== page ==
The Artie Crimes by Jan Christensen

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ISBN: 9781945447204
Pages: 85

When your profession is thievery, you’re bound to find trouble. Artie Applegate just wants to have simple heists with no complications, but the women in his life repeatedly keep that from happening. More often than not, Artie ends up trading his burglary skills for mystery-solving talents instead.
Collected here, for the first time, are four short stories previously released by Untreed Reads containing Artie’s many exploits as he attempts to pull off burglaries while solving a crime or two in the process. This collection also contains a brand-new Artie short story, “Artie and the Big-Footed Woman.”


From "Artie and the Long-Legged Woman:"


Artie watched with horror as first one beautiful leg emerged from the white limousine and then a second equally gorgeous leg followed. He held his athletic bag tightly in his gloved left hand, his right hand on the doorknob, ready to leave the jewelry store out the back exit into the alley. But there were the limo, and the legs, and here he was, holding the goods.

Artie sighed. He closed the door quietly behind him and started to walk away. Maybe the woman belonging to the legs wouldn’t notice. Sure.

“Artie?” a melodious voice called to him.

He debated whether he should continue on; even took a couple of steps.

“Artie.” The voice was firm this time, and closer.

He turned and bumped into a woman who almost matched her legs. A woman he’d dreamed about all through high school. She was now in her late forties, good-looking enough, but not as spectacular as the legs.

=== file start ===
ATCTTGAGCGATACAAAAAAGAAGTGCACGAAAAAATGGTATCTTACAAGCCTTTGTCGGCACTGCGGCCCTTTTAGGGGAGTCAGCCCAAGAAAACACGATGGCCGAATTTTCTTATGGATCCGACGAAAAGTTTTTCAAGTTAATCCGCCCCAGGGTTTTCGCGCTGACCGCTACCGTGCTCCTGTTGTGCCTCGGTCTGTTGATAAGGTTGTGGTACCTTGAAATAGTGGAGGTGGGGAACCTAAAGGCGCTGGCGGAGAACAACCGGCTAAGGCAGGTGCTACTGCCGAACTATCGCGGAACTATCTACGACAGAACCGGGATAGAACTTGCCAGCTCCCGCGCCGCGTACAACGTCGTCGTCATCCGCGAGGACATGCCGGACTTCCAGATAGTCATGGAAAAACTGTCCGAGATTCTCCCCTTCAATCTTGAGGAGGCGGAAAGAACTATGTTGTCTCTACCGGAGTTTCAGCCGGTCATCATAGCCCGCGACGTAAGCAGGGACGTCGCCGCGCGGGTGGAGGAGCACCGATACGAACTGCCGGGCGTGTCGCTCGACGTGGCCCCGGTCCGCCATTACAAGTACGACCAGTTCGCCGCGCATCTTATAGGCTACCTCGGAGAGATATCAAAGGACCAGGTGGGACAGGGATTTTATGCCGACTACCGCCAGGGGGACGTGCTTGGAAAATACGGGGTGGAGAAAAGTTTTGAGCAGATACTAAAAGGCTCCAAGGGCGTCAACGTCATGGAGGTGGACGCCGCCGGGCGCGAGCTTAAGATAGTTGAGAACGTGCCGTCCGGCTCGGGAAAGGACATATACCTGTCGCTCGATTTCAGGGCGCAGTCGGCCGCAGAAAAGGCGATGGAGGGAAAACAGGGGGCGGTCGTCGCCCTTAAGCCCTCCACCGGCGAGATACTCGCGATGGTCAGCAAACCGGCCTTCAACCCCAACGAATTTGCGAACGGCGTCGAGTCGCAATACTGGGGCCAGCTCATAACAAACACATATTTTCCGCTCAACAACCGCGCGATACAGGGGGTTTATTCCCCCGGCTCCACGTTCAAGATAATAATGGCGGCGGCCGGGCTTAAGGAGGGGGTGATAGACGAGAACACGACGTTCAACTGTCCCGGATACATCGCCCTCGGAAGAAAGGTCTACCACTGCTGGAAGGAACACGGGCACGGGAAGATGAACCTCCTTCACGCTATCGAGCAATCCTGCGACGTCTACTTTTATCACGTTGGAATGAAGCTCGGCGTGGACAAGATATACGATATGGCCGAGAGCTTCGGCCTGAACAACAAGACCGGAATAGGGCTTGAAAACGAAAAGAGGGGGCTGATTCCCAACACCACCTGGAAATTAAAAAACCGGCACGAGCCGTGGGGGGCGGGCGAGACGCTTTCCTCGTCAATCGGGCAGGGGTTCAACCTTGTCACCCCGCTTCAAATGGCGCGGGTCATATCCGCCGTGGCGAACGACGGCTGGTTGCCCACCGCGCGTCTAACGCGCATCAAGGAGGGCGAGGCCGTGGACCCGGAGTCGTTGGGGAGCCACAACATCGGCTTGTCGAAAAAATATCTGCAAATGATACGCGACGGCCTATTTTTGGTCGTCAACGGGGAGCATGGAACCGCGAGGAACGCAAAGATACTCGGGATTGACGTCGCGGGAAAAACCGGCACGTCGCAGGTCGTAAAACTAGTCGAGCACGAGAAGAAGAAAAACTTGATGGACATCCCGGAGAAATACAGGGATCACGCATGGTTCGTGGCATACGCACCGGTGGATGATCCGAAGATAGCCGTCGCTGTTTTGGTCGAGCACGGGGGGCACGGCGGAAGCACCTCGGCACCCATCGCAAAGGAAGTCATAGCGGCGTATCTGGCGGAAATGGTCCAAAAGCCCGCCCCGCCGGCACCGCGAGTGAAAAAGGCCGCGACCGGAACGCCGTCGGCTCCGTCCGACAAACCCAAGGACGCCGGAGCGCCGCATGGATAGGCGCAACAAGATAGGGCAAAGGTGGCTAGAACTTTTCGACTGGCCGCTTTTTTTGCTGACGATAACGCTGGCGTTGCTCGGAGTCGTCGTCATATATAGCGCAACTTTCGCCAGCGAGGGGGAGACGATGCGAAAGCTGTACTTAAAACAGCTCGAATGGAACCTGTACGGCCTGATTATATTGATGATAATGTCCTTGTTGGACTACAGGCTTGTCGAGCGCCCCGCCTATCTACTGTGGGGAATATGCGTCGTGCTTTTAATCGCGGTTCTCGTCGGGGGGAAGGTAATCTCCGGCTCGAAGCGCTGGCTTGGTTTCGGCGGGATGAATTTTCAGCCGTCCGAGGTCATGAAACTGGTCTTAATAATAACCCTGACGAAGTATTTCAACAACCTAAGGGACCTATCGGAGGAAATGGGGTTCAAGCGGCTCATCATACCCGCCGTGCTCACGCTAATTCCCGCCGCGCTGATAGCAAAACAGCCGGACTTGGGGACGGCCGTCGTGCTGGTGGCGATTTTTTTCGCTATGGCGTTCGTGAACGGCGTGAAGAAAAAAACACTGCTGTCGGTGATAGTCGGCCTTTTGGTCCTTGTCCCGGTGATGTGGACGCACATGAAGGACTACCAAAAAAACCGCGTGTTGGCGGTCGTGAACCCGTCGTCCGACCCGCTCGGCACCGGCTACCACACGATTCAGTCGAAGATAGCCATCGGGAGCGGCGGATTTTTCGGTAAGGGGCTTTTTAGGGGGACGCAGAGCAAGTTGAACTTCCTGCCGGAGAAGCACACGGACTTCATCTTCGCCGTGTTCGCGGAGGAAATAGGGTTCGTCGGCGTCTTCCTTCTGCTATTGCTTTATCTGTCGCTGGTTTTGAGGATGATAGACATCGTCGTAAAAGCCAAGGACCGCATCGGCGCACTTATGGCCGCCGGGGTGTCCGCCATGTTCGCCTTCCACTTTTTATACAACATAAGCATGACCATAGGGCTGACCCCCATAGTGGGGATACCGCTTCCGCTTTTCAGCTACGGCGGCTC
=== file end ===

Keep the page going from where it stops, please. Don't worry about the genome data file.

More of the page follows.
“Yes?” he said, feeling the sweat begin on his forehead, pretending he didn’t remember her.

“You don’t know who I am?”

“Sorry,” he muttered.

“It’s been a long time. Let’s see. Maybe ten years. You were about twenty-two, and you and Henry were best friends.”

“Uh, yes, Mrs. Henderson. How are you? How is Henry?” He’d never forget those legs. Since he’d been fourteen and became friends with Henry, he’d known they were spectacular. He paled when he realized the name of the jewelry store he’d just robbed was, yes, Henderson’s Fine Jewelry. Rats. Henry’s parents hadn’t owned a jewelry store back then. It had been a dress shop.

“Henry is why I’m here.”


“Come, let’s sit in the car where it’s comfortable.” She took his arm and led him over to the limo. They climbed in, and she continued. “Henry needs some help. I’m afraid he’s been a naughty boy. Would you like a drink?” She opened the door of a bar and Artie saw bottles of different drinks, mixers, an ice chest, and tongs and stirrers. What more did anyone need? He could use a whisky sour. But he thought he’d better not. No telling where all this was leading. He shook his head.

“I’ll just have a small one.” Mrs. Henderson fixed herself a Manhattan, straight up. “As I was saying, Henry needs some help, and you’re just the one for it. He took something that didn’t belong to him, like you do. We need you to put it back.”

“How…how do you know about me?” Artie asked.

“Oh, you’re rather famous in jewelry circles. So many heists, as I believe you call them, and so few arrests? You’re very, very good. Of course, our secret cameras are state-of-the-art, and the moment I was alerted to someone being in the store, I checked the monitor and saw it was you. You haven’t changed much, you know.”

  • Published by: Untreed Reads

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